How could this be? The bases of the two trees are only about four feet apart. The trees stand almost the same height. The fruit on the branches looks quite similar with just a small size difference, but what lies beneath the outer layer is completely different from one tree to the next. Then I thought to myself, “I have heard this story before”.

  Matthew Chapter 7
15 “Watch out for false prophets. They come to you in sheep’s clothing, but inwardly they are ferocious wolves. 16 By their fruit you will recognize them. Do people pick grapes from thornbushes, or figs from thistles? 17 Likewise, every good tree bears good fruit, but a bad tree bears bad fruit. 18 A good tree cannot bear bad fruit, and a bad tree cannot bear good fruit. 19 Every tree that does not bear good fruit is cut down and thrown into the fire. 20 Thus, by their fruit you will recognize them.

Like I said before, the trees in our yard look the same. It isn’t the appearance of the tree that matters, but the fruit it bears. So what kind of tree are you? Do you bear fruit that is sweet to savor or a bitterness that God wants to spit right back out? Take some time to ponder.


Monday, May 9, 2011


As usual I’m a little bit behind with keeping our blog up to date. There has been so much going on in our lives since getting to Bolivia. The first few days here we “hit the ground running” as our field director, Gordon Elliott, promised we would. Gordon was a great help to us in running us all over the city to different offices for everything from blood tests to finger printing and all the seemingly endless paperwork involved with moving to another country. We had to get everything in process right away and Gordon wanted to help us while he could because he took a visit to the states just a few days after Easter to attend his son’s college graduation and will return May 19 or 20th. You can read all of Gordon’s updates at his blog “Ch’airo for the Soul”. The link is in our “Blogs to Check Out” section in the right hand margin.

Aside from paperwork and unpacking/settling into our house, we also joined our fellow missionaries in La Paz for the Bolivian Easter Junta (celebration). You can read accounts on both Gordon’s page and The Guerrero Clan blog (also linked in the right hand margin). One main highlight for Molly this year was that she did NOT get food poisoning. It was a few years ago when she made the trip up to La Paz and unknowingly ate some tainted rice for lunch one day. Luckily this year we had only good food, but both had some trouble adjusting to the altitude change and found that neither one of us slept super great while there. We are back in Santa Cruz now and sleeping much better. Just to give you the perspective, La Paz is roughly about 13,000 ft. while Santa Cruz is only about 1,300 ft. above sea level.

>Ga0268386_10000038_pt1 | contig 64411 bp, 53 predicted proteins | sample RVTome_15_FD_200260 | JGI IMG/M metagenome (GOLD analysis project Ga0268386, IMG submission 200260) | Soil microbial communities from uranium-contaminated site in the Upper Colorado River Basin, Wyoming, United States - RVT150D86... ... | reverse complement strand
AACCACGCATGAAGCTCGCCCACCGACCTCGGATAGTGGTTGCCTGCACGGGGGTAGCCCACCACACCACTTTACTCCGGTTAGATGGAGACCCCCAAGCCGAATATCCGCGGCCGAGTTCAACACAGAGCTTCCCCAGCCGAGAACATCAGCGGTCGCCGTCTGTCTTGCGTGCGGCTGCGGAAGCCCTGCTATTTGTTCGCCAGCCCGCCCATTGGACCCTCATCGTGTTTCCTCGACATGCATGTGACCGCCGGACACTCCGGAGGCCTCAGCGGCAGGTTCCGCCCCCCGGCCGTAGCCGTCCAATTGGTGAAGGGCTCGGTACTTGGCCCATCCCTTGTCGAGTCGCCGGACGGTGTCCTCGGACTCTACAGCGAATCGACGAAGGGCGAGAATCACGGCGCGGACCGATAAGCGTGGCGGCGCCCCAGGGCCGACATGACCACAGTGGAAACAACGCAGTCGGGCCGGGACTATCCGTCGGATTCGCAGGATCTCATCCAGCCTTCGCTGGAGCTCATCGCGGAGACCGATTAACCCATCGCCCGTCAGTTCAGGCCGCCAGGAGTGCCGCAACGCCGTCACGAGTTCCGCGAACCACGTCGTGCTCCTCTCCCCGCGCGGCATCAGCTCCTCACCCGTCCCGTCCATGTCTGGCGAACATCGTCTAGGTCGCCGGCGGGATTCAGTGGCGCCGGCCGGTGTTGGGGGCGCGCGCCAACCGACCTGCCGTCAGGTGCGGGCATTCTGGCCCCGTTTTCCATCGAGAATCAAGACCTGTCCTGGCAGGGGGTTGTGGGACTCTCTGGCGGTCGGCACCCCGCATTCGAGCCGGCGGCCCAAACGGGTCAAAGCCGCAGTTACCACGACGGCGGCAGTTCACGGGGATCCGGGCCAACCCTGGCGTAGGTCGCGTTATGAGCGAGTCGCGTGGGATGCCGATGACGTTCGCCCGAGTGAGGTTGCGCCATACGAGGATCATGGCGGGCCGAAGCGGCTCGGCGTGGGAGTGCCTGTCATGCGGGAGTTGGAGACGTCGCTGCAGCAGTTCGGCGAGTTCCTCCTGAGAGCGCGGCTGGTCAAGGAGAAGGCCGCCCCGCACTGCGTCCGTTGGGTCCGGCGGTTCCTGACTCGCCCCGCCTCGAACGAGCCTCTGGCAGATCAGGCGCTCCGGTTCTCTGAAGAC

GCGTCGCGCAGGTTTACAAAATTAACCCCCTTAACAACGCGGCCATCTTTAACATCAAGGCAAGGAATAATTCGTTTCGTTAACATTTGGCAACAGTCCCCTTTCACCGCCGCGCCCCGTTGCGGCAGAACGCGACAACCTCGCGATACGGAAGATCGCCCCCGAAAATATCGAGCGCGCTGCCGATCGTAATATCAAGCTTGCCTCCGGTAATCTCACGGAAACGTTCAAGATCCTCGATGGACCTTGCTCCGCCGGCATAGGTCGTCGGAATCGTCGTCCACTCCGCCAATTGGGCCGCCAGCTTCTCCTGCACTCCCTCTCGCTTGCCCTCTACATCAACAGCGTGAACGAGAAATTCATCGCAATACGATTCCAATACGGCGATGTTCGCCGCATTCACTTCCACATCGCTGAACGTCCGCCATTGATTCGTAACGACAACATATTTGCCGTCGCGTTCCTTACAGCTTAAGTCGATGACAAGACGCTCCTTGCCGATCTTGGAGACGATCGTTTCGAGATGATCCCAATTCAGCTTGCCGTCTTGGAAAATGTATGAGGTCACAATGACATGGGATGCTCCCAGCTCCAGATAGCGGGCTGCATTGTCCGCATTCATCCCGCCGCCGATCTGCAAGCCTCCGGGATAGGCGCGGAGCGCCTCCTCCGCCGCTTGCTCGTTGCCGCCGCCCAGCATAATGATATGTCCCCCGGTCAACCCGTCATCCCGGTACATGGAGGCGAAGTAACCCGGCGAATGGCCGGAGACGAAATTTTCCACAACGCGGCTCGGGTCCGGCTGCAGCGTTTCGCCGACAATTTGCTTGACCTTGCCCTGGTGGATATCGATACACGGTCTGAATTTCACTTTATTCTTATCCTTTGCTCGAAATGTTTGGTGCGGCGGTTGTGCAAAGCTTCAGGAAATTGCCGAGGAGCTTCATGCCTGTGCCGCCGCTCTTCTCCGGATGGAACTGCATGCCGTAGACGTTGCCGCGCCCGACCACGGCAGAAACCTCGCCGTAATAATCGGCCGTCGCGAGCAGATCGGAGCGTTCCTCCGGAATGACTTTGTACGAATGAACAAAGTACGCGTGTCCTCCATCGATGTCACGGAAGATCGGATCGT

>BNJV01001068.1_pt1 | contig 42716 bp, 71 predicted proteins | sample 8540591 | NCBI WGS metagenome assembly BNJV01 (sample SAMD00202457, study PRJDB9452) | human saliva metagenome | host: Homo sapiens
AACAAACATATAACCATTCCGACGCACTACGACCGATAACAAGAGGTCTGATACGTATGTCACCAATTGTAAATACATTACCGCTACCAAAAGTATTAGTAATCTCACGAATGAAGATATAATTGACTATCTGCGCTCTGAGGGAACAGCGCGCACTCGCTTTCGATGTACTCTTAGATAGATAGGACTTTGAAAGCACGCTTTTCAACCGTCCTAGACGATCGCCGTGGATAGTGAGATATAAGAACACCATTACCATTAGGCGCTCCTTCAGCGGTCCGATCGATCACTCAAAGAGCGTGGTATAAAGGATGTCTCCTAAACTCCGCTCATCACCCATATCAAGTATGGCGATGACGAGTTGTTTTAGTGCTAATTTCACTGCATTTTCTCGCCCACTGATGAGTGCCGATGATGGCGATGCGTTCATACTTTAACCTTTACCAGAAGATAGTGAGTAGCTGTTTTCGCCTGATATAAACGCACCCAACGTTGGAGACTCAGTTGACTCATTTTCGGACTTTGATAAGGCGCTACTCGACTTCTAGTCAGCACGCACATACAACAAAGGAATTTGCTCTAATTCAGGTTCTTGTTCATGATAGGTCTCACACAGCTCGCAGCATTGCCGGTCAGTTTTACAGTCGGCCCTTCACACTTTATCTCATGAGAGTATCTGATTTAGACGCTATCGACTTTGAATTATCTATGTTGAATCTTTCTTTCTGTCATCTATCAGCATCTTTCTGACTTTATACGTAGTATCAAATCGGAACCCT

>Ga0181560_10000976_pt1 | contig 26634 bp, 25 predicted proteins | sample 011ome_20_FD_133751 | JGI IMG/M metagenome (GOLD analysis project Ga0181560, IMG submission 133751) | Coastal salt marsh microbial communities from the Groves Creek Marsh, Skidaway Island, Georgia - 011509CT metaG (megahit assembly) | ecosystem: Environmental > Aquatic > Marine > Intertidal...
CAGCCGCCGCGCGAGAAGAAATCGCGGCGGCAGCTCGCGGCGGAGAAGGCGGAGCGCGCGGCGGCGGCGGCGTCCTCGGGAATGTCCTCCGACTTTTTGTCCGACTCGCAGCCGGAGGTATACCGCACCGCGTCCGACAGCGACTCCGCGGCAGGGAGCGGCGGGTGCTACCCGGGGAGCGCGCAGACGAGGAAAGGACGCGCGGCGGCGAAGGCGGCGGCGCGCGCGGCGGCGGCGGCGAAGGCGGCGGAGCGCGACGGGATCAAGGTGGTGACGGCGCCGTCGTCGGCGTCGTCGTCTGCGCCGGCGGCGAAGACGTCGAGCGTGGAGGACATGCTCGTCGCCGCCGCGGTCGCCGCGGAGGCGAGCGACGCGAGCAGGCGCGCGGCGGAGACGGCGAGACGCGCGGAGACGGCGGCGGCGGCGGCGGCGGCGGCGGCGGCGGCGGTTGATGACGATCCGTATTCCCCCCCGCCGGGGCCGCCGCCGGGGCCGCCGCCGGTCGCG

My highlight of the trip came on Easter Sunday morning before any of the services actually started. The Bolivians have an amazing tradition of marching the streets in celebration of Christ’s resurrection. Some even start marching as early as 5 am and march for 4 hours. Some of the missionaries wanted to be involved in at least part of the march and so I joined in. We didn’t march at 5 am, but just got in on about the last ¼ mile. I have to confess that my attitude was totally not in the right place when we started the march, but about two blocks into it God got a hold of my heart. There was a band marching behind us playing “Where He leads me I will follow” and I just started to think of those words. I had been acting like it was some huge sacrifice to get up a little early and walk just a short distance. Then I thought about Christ marching up the hill to His own death and the huge sacrifice that He made for all mankind. I started to get a knot in my throat and by the time we reached the tabernacle I had tears streaming down my face because I was so overtaken with the joy of my salvation. 

Molly & Bryan at Lake Titicaca

Disney Family Fun magazine gave us a
great tip for dying eggs with grated crayons.
The eggs have to be hot so be careful.
The results were pretty cool.
And a good alternative to dyes
because you can mainly get only
brown eggs in Bolivia.

just a portion of the crowd that was gathered on
Easter Sunday morning